Match Fixing Isn't a Modern Invention
In the last 24 hours it has been alleged that several modern day footballers have been involved in fixing matches.
News has emerged that Blackburn Rovers striker DJ Campell has allegedly been arrested on suspicion of match fixing – at this point me must note that he insists his innocence.
The allegations come after former Portsmouth striker Sam Sodje revealed to an undercover Sun reporter that he accepted bribes in order to fix matches and that he didn’t act alone. It is understood that a further five people have been arrested which have not been named.
At this point we don’t how it will unfold – perhaps more people will be named a shamed or perhaps there will not be enough evidence to convict those who are guilty. This news many come as a surprise to thousands of football fans up and down the Country but match fixing isn’t a new phenomenon.
In 1915 the first corruption in English football emerged, this was in a top flight encounter between Manchester United and Liverpool at Old Trafford on 24 April where the match was fixed in favour of the Red Devils to win the game. Neither side were as big as they are now and United were struggling against relegation whilst the Merseysiders were mid-table and nothing left to play for.
George Anderson scored twice has United won by two goals to nil whilst Liverpool missed a penalty – it was well noted by the referee that ‘Pool’ had put little effort into the match also. The match was investigated into by the Football Association and has a result seven players were judged to be involved. Sandy Turnbull, Enoch West, Arthur Whalley (all United) and Jackie Sheldon, Tom Miller, Bob Pursell and Thomas Fairfoul (Liverpool) were found guilty and banned from the game – Sheldon was a former Manchester United player and found to be the ring leader and all banned for life from the game.
Sadly for Turnbull he was to be killed in First World War but the remaining players had their bans lifted in 1919 with the exception of West.
This wasn’t the first (and last) time that a match fixing scandal has hit the headlines. On 1 December 1962 Sheffield Wednesday (yes, The Massive!) lost to Ipswich Town and Jimmy Gauld (a former Swindon Town player) suggested to Wednesday star David Layne that the Blues would win this match and proposed that Peter Swan and Tony Kay had an influence in this match to ensure the outcome.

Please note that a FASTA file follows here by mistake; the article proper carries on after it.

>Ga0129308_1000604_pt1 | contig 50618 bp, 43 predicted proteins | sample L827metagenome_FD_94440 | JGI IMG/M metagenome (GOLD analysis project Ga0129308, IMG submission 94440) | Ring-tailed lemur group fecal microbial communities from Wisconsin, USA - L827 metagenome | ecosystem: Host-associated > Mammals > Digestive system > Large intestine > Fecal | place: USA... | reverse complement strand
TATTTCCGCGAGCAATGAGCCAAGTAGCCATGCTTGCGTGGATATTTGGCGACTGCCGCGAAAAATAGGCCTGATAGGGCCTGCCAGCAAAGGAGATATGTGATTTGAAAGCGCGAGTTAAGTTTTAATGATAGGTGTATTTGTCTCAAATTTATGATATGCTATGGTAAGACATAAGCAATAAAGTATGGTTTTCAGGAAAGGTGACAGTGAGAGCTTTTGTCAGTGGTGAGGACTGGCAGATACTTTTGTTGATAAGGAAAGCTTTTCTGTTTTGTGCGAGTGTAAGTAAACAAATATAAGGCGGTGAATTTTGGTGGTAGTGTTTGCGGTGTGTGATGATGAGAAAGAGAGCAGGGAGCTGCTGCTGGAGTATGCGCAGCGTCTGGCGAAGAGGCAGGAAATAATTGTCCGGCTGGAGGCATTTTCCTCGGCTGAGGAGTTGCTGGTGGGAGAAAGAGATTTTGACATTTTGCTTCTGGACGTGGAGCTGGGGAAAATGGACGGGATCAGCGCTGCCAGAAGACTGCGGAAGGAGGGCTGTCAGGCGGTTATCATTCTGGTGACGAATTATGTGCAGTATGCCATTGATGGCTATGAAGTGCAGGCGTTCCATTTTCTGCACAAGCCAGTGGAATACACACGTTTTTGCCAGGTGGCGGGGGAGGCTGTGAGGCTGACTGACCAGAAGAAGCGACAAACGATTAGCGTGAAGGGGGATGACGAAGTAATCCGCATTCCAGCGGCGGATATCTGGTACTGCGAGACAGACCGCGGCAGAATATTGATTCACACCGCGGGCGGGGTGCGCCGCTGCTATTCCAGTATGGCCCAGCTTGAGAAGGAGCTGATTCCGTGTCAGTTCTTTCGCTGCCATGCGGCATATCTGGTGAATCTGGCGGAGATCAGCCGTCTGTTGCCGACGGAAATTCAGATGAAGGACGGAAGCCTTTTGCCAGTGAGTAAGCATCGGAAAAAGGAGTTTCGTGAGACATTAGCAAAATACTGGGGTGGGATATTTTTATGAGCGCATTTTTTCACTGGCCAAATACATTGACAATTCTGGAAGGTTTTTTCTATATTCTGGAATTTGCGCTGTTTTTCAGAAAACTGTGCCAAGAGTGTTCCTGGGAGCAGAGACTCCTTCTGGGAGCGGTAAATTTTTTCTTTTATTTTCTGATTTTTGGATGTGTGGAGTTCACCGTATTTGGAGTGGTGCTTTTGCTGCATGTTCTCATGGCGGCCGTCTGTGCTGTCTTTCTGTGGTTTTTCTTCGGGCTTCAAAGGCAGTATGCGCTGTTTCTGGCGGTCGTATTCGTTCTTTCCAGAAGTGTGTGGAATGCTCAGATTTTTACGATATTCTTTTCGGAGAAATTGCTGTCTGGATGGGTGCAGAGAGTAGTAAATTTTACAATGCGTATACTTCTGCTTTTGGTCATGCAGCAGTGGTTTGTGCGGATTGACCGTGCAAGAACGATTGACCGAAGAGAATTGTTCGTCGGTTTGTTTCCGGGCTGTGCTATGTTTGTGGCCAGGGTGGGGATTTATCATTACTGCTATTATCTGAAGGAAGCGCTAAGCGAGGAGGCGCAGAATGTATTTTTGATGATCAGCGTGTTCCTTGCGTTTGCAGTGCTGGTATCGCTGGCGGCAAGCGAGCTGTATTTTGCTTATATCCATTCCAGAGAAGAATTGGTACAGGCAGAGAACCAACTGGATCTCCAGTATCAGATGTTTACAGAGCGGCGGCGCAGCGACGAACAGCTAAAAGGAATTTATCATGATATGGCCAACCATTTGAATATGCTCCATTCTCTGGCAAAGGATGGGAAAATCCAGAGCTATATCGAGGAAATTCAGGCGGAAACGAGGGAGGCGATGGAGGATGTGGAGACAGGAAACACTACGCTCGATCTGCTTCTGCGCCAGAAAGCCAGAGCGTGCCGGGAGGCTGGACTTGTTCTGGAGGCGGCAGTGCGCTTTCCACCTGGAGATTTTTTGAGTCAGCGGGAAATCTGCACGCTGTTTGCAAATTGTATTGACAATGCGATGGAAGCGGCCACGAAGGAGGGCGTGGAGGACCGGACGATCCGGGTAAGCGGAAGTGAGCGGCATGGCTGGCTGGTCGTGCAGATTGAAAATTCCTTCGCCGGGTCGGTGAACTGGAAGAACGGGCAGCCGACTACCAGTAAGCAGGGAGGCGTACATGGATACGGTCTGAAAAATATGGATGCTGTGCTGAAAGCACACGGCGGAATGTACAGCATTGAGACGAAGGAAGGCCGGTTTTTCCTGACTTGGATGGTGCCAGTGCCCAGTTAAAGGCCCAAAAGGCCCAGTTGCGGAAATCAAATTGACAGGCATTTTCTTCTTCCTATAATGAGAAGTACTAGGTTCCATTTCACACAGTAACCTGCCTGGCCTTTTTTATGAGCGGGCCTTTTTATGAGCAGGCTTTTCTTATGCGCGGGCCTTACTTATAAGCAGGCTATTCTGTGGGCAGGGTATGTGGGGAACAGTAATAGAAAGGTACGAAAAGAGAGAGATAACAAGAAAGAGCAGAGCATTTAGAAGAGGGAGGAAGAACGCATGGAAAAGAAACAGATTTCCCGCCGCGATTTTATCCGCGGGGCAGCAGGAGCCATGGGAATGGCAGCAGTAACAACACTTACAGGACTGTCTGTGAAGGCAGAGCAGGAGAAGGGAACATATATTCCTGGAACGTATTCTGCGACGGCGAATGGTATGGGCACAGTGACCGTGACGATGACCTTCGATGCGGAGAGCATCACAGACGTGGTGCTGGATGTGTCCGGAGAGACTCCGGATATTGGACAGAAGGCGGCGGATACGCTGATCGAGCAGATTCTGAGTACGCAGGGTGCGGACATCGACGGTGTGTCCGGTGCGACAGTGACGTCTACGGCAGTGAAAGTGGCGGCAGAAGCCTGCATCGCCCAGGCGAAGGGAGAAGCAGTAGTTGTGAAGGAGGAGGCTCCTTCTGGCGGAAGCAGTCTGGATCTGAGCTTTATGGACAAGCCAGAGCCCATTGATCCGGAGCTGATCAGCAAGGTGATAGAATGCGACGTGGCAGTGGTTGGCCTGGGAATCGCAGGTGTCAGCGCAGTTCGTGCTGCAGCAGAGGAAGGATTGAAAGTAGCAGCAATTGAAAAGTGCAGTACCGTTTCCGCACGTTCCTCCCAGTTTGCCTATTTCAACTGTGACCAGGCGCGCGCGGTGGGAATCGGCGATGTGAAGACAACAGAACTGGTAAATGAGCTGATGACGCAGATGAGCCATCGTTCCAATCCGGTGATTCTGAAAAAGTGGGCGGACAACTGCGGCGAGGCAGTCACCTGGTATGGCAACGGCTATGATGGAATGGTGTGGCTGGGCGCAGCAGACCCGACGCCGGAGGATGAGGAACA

On 20 April 1963 Gauld’s syndicate attempted to decide the outcome of the match between Bradford Park Avenue and Bristol Rovers but news leaked and Rovers duo Esmond Million and Keith Williams were named and shamed for accepting a bung – both were fined and banned for life, as too was Mansfield Town player Brian Phillips who had made the initial approach to Million.
It all came to an end in 1964 when Gauld went in search of his final pay check. Having already been exposed he sold his story for £7,000 to the Sunday People; the same newspaper which had discovered his syndicate. In this report he incriminated the three Wednesday players Swan, Kay and Layne – proving that you really can’t trust no-one!
Gauld was named has the central persons involved when the judge passed sentencing on 26 January 1965 in Nottingham – he received the heaviest of sentences of four years imprisonment. Brian Phillips and Jack Fountain (ex-Sheffield United who was with York City at the time) received 15 months, Dick Beattie (of St Mirren) received nine months.
Sammy Chapman (Mansfield Town), Ron Howells (Walsall) and Ken Thomson received six months whilst the Owls trio received four months in prison. Upon release the three Wednesday players along with Fountain, Chapman and Howells were banned for life with Gauld, Thomson and Phillips already banned – in all 33 players were prosecuted in all.
Has already stated we have no idea what will come of these new allegations and can only pray that no Sheffield United player is involved in any way but past lessons as see above prove that money is the lesser of two evils.
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